We can think of data in the same way. GP practice data only includes the people who, by definition, successfully register and attend their surgery. So, when we tailor services to those deemed most worthy of intervention, we might be getting it wrong. They may not actually be the ones who are the most vulnerable and in need of our help.
While we might find ways to include some of these people and collect the data, it’s not always feasible. The most predictive factors for needing state-funded adult social care are a decline in activities of daily living, change in personal finances or informal social support. However, these factors are likely too private, too complicated or changeable to collate and maintain. And it would be even harder to act on the information in a timely manner.
Thinking beyond the numbers
And then there is the intelligence beyond the data. We might know from the data that a patient is a frequent attendee at their GP practice and A&E. It will also tell us their ethnic background, gender and preferred language. But it is only when you speak to the patient that you find out that the reason they present multiple times is that they can’t read or write and don’t know how to take their medication correctly.
Data thus becomes the start of a conversation, not the be-all and end-all. Or, in fact, the start of multiple conversations. For example, when we use data, we can join up people with shared characteristics who would not otherwise know each other and enable self or better each-other care, as with group consultations and patient groups. This might be the true power of primary care data.
So, we need to continue to change our mindset. GPs are not just in the business of treating disease but also creating health. Social determinants are our business too, not just the realm of a social prescriber. Prevention conversations are not a luxury – they are essential to shift the needle on health.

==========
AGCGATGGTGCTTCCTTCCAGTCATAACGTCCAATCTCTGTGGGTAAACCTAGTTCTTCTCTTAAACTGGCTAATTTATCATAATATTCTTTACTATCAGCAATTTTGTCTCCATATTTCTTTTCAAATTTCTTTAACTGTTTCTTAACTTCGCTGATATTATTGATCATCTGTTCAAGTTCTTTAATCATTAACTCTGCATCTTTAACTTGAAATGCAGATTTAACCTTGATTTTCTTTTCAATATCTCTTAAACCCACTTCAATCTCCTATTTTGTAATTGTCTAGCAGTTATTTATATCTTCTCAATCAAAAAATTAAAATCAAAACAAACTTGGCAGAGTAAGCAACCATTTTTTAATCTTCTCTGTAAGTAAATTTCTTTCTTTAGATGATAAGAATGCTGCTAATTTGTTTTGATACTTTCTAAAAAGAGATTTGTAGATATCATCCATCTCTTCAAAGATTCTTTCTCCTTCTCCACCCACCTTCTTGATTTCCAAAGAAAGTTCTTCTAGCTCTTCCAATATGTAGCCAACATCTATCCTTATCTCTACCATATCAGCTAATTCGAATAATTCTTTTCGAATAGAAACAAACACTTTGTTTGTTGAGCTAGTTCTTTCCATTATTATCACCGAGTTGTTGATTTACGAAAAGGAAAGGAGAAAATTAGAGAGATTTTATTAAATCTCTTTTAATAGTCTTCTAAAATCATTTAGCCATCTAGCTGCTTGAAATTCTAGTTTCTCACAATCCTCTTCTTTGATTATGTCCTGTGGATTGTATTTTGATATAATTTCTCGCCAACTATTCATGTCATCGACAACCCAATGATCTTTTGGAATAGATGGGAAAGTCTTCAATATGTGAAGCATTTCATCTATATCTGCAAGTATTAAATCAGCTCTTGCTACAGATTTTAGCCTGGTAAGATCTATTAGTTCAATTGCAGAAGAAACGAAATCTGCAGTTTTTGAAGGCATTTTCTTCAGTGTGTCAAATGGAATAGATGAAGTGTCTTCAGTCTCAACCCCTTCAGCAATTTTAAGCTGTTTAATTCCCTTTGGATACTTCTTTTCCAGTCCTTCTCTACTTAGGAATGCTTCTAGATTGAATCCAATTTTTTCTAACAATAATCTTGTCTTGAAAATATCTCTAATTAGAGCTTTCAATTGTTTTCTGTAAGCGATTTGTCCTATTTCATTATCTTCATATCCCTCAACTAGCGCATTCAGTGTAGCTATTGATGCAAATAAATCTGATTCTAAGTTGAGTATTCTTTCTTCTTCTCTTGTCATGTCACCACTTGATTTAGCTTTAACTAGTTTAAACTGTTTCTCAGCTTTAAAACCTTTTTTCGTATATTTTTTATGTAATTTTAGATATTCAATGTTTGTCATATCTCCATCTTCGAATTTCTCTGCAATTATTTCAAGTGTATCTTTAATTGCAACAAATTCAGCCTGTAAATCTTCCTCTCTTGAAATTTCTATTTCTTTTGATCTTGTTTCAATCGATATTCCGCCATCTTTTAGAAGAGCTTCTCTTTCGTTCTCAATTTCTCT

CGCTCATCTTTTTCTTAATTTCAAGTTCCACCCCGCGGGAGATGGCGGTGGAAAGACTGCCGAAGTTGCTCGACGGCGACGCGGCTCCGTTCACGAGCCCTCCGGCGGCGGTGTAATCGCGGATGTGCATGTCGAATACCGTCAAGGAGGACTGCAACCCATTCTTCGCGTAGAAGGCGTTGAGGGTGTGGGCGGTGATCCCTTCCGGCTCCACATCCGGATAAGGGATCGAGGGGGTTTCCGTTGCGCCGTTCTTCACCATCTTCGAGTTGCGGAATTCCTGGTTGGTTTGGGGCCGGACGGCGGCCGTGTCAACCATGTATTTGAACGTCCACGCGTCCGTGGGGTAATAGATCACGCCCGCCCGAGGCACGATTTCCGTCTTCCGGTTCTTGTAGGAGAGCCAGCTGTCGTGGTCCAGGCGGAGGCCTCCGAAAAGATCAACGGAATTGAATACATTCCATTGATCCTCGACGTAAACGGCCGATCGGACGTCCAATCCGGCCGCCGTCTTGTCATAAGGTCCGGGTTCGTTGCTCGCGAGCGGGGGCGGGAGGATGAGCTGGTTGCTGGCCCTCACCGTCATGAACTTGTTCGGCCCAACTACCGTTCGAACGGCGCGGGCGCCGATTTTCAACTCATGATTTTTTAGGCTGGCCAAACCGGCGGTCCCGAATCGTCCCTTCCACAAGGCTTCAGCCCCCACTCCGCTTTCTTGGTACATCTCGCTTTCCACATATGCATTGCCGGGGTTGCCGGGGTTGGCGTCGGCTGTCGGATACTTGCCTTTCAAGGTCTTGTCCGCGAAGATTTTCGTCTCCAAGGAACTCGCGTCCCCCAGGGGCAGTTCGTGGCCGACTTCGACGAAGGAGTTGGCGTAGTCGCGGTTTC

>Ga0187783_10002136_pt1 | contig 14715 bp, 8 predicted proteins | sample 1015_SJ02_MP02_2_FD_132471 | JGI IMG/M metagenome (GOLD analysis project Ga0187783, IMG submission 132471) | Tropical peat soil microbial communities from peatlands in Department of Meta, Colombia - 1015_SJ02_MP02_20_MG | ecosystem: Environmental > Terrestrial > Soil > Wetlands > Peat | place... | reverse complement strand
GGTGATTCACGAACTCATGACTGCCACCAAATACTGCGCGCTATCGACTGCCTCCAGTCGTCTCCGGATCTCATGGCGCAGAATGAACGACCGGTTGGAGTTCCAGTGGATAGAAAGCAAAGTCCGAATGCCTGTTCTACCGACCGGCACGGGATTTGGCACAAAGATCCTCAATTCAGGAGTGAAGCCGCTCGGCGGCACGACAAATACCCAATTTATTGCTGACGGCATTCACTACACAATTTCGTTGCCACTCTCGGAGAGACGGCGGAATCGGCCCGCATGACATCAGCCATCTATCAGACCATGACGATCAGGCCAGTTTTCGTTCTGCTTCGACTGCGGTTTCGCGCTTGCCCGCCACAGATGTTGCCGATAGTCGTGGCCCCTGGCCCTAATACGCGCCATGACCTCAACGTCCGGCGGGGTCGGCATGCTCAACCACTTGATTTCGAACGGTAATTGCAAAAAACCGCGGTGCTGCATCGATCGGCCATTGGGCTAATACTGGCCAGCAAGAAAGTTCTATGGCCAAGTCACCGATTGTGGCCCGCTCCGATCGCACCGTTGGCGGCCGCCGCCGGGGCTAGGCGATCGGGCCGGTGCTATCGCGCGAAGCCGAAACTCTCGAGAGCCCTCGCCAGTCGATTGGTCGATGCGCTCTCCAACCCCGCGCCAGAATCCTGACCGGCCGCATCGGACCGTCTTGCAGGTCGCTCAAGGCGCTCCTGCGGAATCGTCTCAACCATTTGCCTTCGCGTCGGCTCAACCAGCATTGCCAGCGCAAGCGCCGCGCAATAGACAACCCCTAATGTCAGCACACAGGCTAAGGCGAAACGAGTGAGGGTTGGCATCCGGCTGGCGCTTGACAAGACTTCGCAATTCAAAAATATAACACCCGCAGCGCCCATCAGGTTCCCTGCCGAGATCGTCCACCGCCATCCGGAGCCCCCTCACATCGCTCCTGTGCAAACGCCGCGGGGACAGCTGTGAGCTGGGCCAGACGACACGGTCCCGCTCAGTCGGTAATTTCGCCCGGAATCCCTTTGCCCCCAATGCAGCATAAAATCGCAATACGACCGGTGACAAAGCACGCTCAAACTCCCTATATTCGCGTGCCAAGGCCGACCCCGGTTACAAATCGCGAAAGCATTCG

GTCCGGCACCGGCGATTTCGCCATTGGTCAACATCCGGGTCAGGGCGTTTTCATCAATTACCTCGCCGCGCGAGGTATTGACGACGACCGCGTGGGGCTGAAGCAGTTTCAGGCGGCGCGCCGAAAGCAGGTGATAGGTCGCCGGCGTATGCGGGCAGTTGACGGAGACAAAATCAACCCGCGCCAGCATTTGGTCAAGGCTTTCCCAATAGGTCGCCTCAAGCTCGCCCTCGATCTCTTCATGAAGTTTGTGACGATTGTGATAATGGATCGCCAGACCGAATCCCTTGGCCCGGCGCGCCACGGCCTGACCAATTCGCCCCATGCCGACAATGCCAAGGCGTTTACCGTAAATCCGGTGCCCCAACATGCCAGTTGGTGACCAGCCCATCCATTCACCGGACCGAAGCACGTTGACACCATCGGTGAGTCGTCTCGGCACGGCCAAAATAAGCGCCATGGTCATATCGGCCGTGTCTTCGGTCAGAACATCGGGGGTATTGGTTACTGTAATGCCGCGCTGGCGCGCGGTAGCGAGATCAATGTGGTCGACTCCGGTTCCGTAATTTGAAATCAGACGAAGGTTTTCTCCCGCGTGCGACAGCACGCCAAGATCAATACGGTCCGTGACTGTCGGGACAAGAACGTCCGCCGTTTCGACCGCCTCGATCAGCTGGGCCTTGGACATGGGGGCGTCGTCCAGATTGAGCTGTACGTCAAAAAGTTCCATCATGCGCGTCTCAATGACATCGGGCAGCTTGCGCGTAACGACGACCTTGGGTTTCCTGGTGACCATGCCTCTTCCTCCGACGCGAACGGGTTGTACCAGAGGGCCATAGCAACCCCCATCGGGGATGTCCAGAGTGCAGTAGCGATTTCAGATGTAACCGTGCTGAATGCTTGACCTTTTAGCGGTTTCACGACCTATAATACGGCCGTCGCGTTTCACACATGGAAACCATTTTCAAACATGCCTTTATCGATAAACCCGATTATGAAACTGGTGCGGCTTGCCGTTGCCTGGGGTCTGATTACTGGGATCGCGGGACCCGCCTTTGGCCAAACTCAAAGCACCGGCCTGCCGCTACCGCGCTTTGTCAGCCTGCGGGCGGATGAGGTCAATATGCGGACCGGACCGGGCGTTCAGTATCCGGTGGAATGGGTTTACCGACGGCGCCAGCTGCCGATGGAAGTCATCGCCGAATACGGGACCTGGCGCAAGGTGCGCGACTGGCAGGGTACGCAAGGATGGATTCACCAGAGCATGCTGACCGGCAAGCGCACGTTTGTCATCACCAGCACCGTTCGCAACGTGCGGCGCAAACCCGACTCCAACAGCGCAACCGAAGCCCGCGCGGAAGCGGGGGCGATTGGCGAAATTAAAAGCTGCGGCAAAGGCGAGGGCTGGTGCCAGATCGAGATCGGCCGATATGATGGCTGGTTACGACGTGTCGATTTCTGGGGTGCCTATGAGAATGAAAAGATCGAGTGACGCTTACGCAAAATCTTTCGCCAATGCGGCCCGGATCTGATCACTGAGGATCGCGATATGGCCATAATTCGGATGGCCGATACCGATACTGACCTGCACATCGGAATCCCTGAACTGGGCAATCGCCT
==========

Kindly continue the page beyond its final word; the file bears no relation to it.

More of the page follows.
QOF may have inadvertently widened inequalities by encouraging GP practices to aim for just enough with limited resources while the remaining percentages represent the hardest to reach and the easiest to ignore. Data analysis and good intelligence-driven local healthcare decisions by ICBs are no longer a nice-to-have; many people are doing it already. If done well, it reduces demands on services in the long term, hits the targets we want, and we do right by our populations.
By Dr Cornelia Junghans, Senior clinical fellow in Primary Care at Imperial College London, Dr James Crick, Consultant in public health medicine and sessional GP Hull Health and Care Partnership, Dr Peter Roderick, Consultant in public health NHS Humber and North Yorkshire ICB andDr Kathrin Thomas, GP and Consultant in public health
 Tudor Hart, J. The Inverse Care Law. The Lancet Vol 1971; 297, 7696: 405-412
 Marmot, M. Fair society, healthy lives: the Marmot Review : strategic review of health inequalities in England post-2010. (2010)
 Tudor Hart, J. The Political Economy of Healthcare: a Clinical Perspective. 2006: 131-132
 Ellenberg J. How Not to Be Wrong: The Power of Mathematical Thinking. New York: The Penguin Press; 2014.
 Nakubulwa M, Junghans C, Novov V, Lyons-Amos C, Lovett D, Majeed A, Aylin P, Woodcock T. Factors associated with accessing long-term adult social care in people aged 75 and over: a retrospective cohort study. Age Ageing. 2022 Mar 1;51(3):afac038. doi: 10.1093/ageing/afac038. PMID: 35231093; PMCID: PMC8887841.